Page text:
In a statement, the Refugee Action Coalition’s Ian Rintoul said the report was a “very selective, superficial and sanitised” view of Nauru.
On the Daily Telegraph this morning, Marcus herself addressed many of her critics, saying much of the reporting on A Current Affairs report had been filled with “half-truths and flat-out lies” (to be fair, much of it was conjecture — Channel Nine wasn’t answering questions).
She was sympathetic to refugees and asylum seekers on Nauru, saying the place was a “third-world country and not where many of these refugees and asylum seekers were hoping to finish up”:
“Many clearly have mental health issues, though how much of that is triggered by the trauma suffered in the home countries they were fleeing, the perilous journey they took to get there, their unmet expectations and being in detention — or a combination of all of the above — is impossible to know.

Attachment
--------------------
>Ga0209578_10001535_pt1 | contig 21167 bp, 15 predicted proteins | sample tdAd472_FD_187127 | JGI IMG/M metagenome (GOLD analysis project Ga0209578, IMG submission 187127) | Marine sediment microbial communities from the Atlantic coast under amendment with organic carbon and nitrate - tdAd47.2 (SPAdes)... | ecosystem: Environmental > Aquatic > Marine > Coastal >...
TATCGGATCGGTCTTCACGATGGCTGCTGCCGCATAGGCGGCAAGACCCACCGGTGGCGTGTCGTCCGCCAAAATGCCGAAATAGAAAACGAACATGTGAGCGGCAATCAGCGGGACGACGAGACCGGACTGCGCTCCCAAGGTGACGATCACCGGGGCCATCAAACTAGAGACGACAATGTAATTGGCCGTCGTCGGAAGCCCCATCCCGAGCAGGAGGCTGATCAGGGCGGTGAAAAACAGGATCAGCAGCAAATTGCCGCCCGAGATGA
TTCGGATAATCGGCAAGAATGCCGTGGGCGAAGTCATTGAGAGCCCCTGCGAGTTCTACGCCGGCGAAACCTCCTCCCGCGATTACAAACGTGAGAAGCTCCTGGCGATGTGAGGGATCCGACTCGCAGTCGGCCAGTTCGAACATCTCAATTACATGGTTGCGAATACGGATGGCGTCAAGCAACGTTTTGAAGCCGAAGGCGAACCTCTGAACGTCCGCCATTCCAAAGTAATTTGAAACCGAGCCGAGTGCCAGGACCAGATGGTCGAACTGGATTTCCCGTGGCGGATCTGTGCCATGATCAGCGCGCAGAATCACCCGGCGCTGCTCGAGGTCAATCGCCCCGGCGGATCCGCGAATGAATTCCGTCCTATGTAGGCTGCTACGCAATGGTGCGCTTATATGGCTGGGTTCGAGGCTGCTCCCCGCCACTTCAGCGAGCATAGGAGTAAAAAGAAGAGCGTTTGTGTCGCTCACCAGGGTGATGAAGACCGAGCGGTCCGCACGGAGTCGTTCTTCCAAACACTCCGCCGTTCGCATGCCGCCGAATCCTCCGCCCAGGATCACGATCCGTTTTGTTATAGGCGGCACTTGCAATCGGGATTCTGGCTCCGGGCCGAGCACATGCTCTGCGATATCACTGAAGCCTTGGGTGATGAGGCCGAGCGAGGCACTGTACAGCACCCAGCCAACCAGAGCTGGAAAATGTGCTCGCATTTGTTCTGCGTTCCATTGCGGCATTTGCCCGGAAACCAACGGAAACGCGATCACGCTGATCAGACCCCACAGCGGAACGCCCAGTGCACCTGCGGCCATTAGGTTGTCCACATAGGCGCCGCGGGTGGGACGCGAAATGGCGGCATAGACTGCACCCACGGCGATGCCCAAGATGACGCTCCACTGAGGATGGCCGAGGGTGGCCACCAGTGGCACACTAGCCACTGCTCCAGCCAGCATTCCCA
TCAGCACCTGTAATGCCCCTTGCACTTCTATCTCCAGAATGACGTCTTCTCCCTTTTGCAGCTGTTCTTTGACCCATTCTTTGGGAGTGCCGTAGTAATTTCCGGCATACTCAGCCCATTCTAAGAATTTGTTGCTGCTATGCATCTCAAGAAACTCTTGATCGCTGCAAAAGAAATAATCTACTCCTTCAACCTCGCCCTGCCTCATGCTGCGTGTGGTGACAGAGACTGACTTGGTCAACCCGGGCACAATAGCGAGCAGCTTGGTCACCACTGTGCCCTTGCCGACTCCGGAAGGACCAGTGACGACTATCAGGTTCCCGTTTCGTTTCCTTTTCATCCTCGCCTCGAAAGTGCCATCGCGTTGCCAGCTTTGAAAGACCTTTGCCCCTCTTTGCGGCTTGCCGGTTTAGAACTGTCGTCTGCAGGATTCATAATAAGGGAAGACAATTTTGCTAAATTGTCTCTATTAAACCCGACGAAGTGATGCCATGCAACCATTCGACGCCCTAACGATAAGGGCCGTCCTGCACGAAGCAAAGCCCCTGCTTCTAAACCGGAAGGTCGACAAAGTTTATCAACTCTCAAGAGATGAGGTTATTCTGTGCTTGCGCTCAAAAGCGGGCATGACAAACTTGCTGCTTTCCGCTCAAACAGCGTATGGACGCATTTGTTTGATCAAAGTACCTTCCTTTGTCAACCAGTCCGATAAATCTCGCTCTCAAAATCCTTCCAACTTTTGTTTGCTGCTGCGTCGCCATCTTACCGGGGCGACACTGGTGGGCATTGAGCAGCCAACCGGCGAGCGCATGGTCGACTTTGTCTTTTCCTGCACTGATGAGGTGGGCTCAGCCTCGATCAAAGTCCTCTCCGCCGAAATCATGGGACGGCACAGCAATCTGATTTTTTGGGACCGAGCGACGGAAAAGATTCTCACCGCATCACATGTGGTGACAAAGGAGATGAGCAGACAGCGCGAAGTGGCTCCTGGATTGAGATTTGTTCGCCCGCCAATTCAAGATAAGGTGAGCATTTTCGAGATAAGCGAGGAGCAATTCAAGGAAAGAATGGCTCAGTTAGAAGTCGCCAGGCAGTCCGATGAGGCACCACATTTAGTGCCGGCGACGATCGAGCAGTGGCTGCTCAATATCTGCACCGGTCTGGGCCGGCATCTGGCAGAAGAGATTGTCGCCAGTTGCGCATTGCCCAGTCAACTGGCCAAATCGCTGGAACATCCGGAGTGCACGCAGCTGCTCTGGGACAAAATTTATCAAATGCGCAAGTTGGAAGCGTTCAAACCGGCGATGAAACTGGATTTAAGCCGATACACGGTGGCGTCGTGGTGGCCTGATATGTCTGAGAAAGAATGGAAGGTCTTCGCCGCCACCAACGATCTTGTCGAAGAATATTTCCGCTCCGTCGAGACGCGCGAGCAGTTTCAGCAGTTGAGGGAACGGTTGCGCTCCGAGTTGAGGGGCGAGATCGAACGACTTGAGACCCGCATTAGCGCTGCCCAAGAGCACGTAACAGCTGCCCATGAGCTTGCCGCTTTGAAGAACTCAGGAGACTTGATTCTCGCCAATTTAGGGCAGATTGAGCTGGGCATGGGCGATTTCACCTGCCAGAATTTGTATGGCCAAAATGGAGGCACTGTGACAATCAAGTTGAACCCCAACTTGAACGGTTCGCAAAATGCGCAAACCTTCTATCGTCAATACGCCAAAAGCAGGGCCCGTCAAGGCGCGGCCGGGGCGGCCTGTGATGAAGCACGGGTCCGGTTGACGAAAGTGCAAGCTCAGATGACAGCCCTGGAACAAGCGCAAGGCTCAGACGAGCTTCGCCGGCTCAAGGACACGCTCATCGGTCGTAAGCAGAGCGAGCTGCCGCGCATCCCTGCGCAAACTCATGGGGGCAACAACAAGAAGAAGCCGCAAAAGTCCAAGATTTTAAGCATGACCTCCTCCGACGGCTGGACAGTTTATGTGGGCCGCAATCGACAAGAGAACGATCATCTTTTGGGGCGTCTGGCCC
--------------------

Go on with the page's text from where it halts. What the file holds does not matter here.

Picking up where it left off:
“But the biggest grievance, one that’s entirely understandable, seems to be that after three or four years on the island, these people don’t know what their future holds, a permanent option for resettlement yet to be finalised after the failure of the Australian government’s $55 million Cambodia solution.”
But “many average Australians”, she added, were justified to note refugees were well-fed, lived in comfort and were free to move about as they pleased (during the report, ACA noted how refugees protested each day inside the bars of the detention centre, but could actually move in and out if they wished).
Refugee advocates feared the “unsanitised truth” would undermine their cause, Marcus concluded.
“After spending years calling for media outlets to be allowed on the Pacific island to see what’s really going on in offshore detention centres, the left press and refugee activists couldn’t have been more incensed one finally made it on. Why? Because it wasn’t one of their own,” she remarked.
“Those grapes never tasted so sour.”